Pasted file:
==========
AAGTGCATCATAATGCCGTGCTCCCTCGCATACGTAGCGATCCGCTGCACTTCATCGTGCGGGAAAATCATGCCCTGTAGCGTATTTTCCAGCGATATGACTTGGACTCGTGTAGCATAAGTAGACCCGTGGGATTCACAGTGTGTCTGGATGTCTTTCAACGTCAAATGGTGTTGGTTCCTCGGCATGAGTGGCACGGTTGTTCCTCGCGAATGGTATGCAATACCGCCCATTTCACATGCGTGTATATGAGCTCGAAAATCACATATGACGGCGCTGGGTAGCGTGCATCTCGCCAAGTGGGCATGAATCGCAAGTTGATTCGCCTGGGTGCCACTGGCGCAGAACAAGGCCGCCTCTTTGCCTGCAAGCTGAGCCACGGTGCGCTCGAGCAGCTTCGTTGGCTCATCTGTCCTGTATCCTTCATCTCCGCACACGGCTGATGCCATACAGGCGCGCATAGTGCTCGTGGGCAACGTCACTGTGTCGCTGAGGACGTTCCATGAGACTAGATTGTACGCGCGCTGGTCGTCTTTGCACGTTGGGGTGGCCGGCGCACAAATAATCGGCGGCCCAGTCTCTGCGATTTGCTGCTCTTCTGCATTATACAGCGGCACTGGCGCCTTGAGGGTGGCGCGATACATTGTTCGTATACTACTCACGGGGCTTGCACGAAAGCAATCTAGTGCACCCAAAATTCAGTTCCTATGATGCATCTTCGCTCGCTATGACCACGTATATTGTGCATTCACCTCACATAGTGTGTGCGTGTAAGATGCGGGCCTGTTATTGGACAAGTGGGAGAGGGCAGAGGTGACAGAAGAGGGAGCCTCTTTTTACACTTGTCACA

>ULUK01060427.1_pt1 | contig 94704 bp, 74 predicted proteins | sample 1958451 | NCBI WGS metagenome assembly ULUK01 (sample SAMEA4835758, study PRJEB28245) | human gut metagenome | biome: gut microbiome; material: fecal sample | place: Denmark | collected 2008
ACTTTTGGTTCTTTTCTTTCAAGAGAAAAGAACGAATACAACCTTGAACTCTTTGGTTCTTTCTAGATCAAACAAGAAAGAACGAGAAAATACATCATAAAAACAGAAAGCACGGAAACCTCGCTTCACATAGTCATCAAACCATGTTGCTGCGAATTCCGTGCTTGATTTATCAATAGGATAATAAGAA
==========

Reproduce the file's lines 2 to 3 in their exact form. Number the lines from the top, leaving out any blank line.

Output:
>ULUK01060427.1_pt1 | contig 94704 bp, 74 predicted proteins | sample 1958451 | NCBI WGS metagenome assembly ULUK01 (sample SAMEA4835758, study PRJEB28245) | human gut metagenome | biome: gut microbiome; material: fecal sample | place: Denmark | collected 2008
ACTTTTGGTTCTTTTCTTTCAAGAGAAAAGAACGAATACAACCTTGAACTCTTTGGTTCTTTCTAGATCAAACAAGAAAGAACGAGAAAATACATCATAAAAACAGAAAGCACGGAAACCTCGCTTCACATAGTCATCAAACCATGTTGCTGCGAATTCCGTGCTTGATTTATCAATAGGATAATAAGAA